Saving Money and Culture in Mapuche Lands
The title has a missionary undertone, but only if you interpret it in the conventional way. Indigenous Peoples as being “pre-modern groups” has been an engrained idea through which the industrial West has seen itself reflected as advanced. Nature-dependent, local, communitarian, are often mirrors for “advanced” societies to think of themselves as unattached from nature, cosmopolitan, individualistic.
Globalization is changing our lives in multiple ways, sometimes quietly, and sometimes dramatically -provoking radical changes in the way we see our relations to past and future; culture and land, place and planet.
Just to recap, In 2011, Mapuche leaders stressed to MAPLE Microdevelopment their need for assistance to create much needed self-managed financial services institutions that could enhance their control over their own assets and asset-building processes. MAPLE accepted the invitation by the indigenous Mapuche organization located in the Lake Budi region in Southern Chile. A team was formed in 2012 and field work begun June 2013 to initiate the preparatory phase of the project, which will last 6 months.
Nadia and Fresia, two Mapuche women- one, a manager of the community’s ecotourism, and the other a practitioner at the local Mapuche-managed school and community-based communication project- are both new members of our interdisciplinary team and ever more closer friends.
They have been in charge of unsettling not only our workplan, but perhaps the stereotyped ideas that brought us here in the first place, as we start seeing the community’s strengths and capacities for self-governance and self-sustainability through their eyes. Standing at the crossroads of globalization, our team of four (the cosmological number of creation and continuity for the Mapuche) is modeling ways to counteract the negative forces, and size the hope of a global world that fits many worlds.
The Mapuche don’t need anybody to “save” them: despite decades of marginalization and neo-colonialism –often fuelled by well-intentioned stereotyping- they are already building their own capacities for appropriating technologies (including microfinance), govern their own resources and priorities, and through offering new models for economic and socio-environmental self-governance, save OUR “advanced” societies by infusing them with a culture of coexistence and shared responsibility.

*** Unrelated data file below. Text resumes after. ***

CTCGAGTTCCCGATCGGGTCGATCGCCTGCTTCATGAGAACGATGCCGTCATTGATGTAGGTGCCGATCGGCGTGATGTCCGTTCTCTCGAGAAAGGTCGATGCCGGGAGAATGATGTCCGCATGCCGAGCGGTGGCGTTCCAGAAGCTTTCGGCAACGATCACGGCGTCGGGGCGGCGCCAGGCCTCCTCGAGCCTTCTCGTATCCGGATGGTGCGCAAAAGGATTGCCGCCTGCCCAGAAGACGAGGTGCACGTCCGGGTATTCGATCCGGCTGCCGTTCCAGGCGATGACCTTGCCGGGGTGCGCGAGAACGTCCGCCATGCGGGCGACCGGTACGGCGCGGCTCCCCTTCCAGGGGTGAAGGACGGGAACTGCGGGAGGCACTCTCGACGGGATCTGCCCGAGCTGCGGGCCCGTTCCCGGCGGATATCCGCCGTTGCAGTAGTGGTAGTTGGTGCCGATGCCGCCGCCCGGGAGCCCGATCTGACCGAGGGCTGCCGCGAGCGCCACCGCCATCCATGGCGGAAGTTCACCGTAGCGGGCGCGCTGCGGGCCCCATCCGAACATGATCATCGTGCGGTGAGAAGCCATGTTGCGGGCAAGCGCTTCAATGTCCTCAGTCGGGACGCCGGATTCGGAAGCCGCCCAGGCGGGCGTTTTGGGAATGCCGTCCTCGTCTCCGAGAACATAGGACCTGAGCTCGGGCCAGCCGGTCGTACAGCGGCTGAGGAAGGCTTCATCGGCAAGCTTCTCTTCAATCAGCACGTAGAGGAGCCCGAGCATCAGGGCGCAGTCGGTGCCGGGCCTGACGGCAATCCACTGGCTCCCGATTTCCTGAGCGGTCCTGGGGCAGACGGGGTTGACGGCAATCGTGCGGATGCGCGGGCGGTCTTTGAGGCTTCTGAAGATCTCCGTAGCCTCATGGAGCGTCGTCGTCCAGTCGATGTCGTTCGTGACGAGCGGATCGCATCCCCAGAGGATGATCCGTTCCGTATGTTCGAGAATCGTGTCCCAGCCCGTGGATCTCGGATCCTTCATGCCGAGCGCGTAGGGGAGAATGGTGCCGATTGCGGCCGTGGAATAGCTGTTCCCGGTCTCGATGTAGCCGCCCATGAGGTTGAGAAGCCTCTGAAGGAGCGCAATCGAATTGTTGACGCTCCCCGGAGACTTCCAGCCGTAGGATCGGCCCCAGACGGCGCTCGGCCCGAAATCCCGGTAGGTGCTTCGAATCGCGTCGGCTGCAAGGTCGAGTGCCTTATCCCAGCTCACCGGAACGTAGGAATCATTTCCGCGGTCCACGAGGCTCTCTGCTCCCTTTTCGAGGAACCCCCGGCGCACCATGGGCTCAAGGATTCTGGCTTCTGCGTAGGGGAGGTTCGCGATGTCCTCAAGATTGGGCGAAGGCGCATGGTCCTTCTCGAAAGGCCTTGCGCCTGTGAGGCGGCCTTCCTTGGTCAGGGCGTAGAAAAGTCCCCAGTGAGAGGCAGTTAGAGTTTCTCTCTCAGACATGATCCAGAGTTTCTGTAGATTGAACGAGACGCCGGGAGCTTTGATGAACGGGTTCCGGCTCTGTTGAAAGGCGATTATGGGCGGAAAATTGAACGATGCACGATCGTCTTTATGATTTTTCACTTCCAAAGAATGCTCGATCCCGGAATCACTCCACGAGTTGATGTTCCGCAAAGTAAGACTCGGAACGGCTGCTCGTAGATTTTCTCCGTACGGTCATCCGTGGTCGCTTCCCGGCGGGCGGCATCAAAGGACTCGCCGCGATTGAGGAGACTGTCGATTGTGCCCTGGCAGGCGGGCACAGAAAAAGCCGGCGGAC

A community strengthening-driven school, a self-regulated Ecotourism Committee, and the revitalization of the Ruka (Mapuche longhouse) and its age-old sustainability principles at work once again, have become models and sources of inspiration to answer: How can the community strengthen itself through a self-managed financial institution that is self-sustainable over time. We hope to keep you updated on how this model to save money and culture evolves at the crossroads of globalization.
MAPLE Microdevelopment is a 501 ( c ) 3 based in Oregon that brings together rural communities in Uganda and now in Chile, with practitioners and students worldwide to work for diversity and community participation as the basis for sustainable solutions. TAX ID 26-4010182
Reader Comments (2)
Saving money is only good if it's to make more money. Put your money to work so you can save more money
Sun, December 15, 2013 | confidencemagnet
Money has made man happy. Everybody wants to save money. Money and culture are the two things which each and every individual want to save . Every human being is a member of many cultures. Culture influences an individual’s health beliefs, practices, behaviors, and even the outcome of medical treatments. Because of this, health care providers must learn about culture. We must try to become culturally competent. And we should save it in our own. Money can be saved by making our annual expenses less etc. So, we should try to save money and culture.
Fri, January 24, 2014 | Gary Harris